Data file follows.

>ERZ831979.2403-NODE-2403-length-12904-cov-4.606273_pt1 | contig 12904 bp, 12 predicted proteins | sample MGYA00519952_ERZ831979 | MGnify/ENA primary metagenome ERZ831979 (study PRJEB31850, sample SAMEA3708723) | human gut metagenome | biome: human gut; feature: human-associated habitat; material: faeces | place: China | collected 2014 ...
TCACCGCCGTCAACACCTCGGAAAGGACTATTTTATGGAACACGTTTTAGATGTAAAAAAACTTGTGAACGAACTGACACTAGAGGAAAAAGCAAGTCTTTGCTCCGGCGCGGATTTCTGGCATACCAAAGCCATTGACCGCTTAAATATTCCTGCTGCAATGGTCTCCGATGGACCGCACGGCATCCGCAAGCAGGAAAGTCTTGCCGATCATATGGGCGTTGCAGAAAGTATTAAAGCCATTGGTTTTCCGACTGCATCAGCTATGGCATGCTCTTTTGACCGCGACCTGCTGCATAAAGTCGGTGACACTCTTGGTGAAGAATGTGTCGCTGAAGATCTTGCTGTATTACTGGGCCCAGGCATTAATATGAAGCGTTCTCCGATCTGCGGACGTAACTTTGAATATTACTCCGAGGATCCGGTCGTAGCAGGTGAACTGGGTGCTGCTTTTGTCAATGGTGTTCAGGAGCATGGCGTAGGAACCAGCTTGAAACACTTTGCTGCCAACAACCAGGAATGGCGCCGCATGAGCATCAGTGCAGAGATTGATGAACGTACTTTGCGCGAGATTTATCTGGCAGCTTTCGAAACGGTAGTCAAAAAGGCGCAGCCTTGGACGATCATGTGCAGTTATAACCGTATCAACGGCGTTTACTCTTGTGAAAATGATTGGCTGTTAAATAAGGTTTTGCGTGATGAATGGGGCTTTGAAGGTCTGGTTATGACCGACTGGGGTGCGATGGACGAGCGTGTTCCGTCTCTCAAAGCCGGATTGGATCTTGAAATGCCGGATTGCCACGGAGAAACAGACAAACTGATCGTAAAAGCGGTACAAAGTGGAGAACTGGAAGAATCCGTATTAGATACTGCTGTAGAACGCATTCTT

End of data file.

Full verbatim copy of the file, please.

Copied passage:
>ERZ831979.2403-NODE-2403-length-12904-cov-4.606273_pt1 | contig 12904 bp, 12 predicted proteins | sample MGYA00519952_ERZ831979 | MGnify/ENA primary metagenome ERZ831979 (study PRJEB31850, sample SAMEA3708723) | human gut metagenome | biome: human gut; feature: human-associated habitat; material: faeces | place: China | collected 2014 ...
TCACCGCCGTCAACACCTCGGAAAGGACTATTTTATGGAACACGTTTTAGATGTAAAAAAACTTGTGAACGAACTGACACTAGAGGAAAAAGCAAGTCTTTGCTCCGGCGCGGATTTCTGGCATACCAAAGCCATTGACCGCTTAAATATTCCTGCTGCAATGGTCTCCGATGGACCGCACGGCATCCGCAAGCAGGAAAGTCTTGCCGATCATATGGGCGTTGCAGAAAGTATTAAAGCCATTGGTTTTCCGACTGCATCAGCTATGGCATGCTCTTTTGACCGCGACCTGCTGCATAAAGTCGGTGACACTCTTGGTGAAGAATGTGTCGCTGAAGATCTTGCTGTATTACTGGGCCCAGGCATTAATATGAAGCGTTCTCCGATCTGCGGACGTAACTTTGAATATTACTCCGAGGATCCGGTCGTAGCAGGTGAACTGGGTGCTGCTTTTGTCAATGGTGTTCAGGAGCATGGCGTAGGAACCAGCTTGAAACACTTTGCTGCCAACAACCAGGAATGGCGCCGCATGAGCATCAGTGCAGAGATTGATGAACGTACTTTGCGCGAGATTTATCTGGCAGCTTTCGAAACGGTAGTCAAAAAGGCGCAGCCTTGGACGATCATGTGCAGTTATAACCGTATCAACGGCGTTTACTCTTGTGAAAATGATTGGCTGTTAAATAAGGTTTTGCGTGATGAATGGGGCTTTGAAGGTCTGGTTATGACCGACTGGGGTGCGATGGACGAGCGTGTTCCGTCTCTCAAAGCCGGATTGGATCTTGAAATGCCGGATTGCCACGGAGAAACAGACAAACTGATCGTAAAAGCGGTACAAAGTGGAGAACTGGAAGAATCCGTATTAGATACTGCTGTAGAACGCATTCTT